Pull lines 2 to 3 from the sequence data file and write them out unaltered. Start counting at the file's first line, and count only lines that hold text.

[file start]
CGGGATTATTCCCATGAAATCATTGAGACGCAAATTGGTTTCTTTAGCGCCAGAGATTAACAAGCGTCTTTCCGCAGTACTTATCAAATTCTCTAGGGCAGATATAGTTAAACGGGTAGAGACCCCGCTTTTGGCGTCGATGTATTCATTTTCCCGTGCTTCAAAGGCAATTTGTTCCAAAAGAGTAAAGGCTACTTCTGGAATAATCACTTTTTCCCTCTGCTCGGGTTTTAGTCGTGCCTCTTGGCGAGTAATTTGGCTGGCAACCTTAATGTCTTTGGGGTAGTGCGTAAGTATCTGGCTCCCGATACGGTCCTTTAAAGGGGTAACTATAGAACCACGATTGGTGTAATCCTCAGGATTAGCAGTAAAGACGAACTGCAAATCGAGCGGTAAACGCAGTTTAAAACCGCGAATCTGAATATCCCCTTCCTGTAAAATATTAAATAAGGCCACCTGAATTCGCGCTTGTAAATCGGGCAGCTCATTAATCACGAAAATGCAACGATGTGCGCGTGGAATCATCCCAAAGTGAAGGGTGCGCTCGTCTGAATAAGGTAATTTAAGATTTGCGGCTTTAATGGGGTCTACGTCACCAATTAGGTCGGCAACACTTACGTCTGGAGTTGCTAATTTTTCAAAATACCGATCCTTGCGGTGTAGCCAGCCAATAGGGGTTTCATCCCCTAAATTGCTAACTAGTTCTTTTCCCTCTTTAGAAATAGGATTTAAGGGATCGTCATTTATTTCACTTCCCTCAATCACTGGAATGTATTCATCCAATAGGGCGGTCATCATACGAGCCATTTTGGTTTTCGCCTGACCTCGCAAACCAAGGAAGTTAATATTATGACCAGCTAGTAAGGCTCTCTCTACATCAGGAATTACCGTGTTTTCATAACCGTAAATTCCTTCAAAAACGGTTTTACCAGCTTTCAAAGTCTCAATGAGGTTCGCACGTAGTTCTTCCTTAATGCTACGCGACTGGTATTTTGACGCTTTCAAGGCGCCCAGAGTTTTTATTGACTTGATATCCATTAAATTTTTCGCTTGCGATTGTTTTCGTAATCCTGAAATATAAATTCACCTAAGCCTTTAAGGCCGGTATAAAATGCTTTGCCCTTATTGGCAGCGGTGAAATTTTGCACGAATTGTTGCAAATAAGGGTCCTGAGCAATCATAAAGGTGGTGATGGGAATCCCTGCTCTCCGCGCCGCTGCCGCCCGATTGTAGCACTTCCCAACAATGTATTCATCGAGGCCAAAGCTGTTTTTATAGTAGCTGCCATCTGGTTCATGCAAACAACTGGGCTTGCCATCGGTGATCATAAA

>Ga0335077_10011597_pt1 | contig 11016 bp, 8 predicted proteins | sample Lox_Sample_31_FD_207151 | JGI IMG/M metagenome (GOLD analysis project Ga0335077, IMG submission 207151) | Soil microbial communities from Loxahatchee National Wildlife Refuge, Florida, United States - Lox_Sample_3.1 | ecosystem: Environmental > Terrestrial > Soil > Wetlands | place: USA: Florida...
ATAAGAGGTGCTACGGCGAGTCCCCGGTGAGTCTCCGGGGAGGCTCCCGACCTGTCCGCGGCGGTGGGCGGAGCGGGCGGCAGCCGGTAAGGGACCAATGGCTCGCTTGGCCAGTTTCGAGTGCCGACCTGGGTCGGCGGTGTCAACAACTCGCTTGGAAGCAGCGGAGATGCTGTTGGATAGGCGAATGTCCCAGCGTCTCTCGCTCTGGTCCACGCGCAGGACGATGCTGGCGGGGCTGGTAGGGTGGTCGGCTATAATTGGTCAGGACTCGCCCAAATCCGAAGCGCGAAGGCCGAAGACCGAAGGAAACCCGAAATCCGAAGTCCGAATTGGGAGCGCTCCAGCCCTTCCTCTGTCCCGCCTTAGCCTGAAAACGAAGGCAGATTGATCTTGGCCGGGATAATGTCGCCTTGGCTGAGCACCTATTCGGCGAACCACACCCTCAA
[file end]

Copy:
>Ga0335077_10011597_pt1 | contig 11016 bp, 8 predicted proteins | sample Lox_Sample_31_FD_207151 | JGI IMG/M metagenome (GOLD analysis project Ga0335077, IMG submission 207151) | Soil microbial communities from Loxahatchee National Wildlife Refuge, Florida, United States - Lox_Sample_3.1 | ecosystem: Environmental > Terrestrial > Soil > Wetlands | place: USA: Florida...
ATAAGAGGTGCTACGGCGAGTCCCCGGTGAGTCTCCGGGGAGGCTCCCGACCTGTCCGCGGCGGTGGGCGGAGCGGGCGGCAGCCGGTAAGGGACCAATGGCTCGCTTGGCCAGTTTCGAGTGCCGACCTGGGTCGGCGGTGTCAACAACTCGCTTGGAAGCAGCGGAGATGCTGTTGGATAGGCGAATGTCCCAGCGTCTCTCGCTCTGGTCCACGCGCAGGACGATGCTGGCGGGGCTGGTAGGGTGGTCGGCTATAATTGGTCAGGACTCGCCCAAATCCGAAGCGCGAAGGCCGAAGACCGAAGGAAACCCGAAATCCGAAGTCCGAATTGGGAGCGCTCCAGCCCTTCCTCTGTCCCGCCTTAGCCTGAAAACGAAGGCAGATTGATCTTGGCCGGGATAATGTCGCCTTGGCTGAGCACCTATTCGGCGAACCACACCCTCAA